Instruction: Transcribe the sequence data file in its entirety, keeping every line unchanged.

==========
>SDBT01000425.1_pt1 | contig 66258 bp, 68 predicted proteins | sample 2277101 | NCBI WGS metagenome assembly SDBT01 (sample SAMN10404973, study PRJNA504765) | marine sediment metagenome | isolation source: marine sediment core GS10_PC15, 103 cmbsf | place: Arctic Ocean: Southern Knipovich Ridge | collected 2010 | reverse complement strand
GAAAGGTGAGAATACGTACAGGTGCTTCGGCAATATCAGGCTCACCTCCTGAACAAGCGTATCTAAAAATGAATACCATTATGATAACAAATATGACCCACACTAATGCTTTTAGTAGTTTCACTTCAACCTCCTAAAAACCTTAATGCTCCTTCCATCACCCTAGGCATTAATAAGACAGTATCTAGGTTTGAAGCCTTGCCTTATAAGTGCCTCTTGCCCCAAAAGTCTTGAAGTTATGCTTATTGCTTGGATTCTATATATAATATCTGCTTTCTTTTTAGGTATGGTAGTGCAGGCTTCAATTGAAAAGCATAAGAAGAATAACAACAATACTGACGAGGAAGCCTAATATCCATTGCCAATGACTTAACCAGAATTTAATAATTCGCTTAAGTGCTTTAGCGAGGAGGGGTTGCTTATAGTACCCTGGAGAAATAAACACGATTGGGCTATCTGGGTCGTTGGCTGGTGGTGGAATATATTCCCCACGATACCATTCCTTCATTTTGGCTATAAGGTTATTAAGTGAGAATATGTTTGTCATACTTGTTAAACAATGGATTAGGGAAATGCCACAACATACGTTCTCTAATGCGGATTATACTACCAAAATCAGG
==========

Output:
>SDBT01000425.1_pt1 | contig 66258 bp, 68 predicted proteins | sample 2277101 | NCBI WGS metagenome assembly SDBT01 (sample SAMN10404973, study PRJNA504765) | marine sediment metagenome | isolation source: marine sediment core GS10_PC15, 103 cmbsf | place: Arctic Ocean: Southern Knipovich Ridge | collected 2010 | reverse complement strand
GAAAGGTGAGAATACGTACAGGTGCTTCGGCAATATCAGGCTCACCTCCTGAACAAGCGTATCTAAAAATGAATACCATTATGATAACAAATATGACCCACACTAATGCTTTTAGTAGTTTCACTTCAACCTCCTAAAAACCTTAATGCTCCTTCCATCACCCTAGGCATTAATAAGACAGTATCTAGGTTTGAAGCCTTGCCTTATAAGTGCCTCTTGCCCCAAAAGTCTTGAAGTTATGCTTATTGCTTGGATTCTATATATAATATCTGCTTTCTTTTTAGGTATGGTAGTGCAGGCTTCAATTGAAAAGCATAAGAAGAATAACAACAATACTGACGAGGAAGCCTAATATCCATTGCCAATGACTTAACCAGAATTTAATAATTCGCTTAAGTGCTTTAGCGAGGAGGGGTTGCTTATAGTACCCTGGAGAAATAAACACGATTGGGCTATCTGGGTCGTTGGCTGGTGGTGGAATATATTCCCCACGATACCATTCCTTCATTTTGGCTATAAGGTTATTAAGTGAGAATATGTTTGTCATACTTGTTAAACAATGGATTAGGGAAATGCCACAACATACGTTCTCTAATGCGGATTATACTACCAAAATCAGG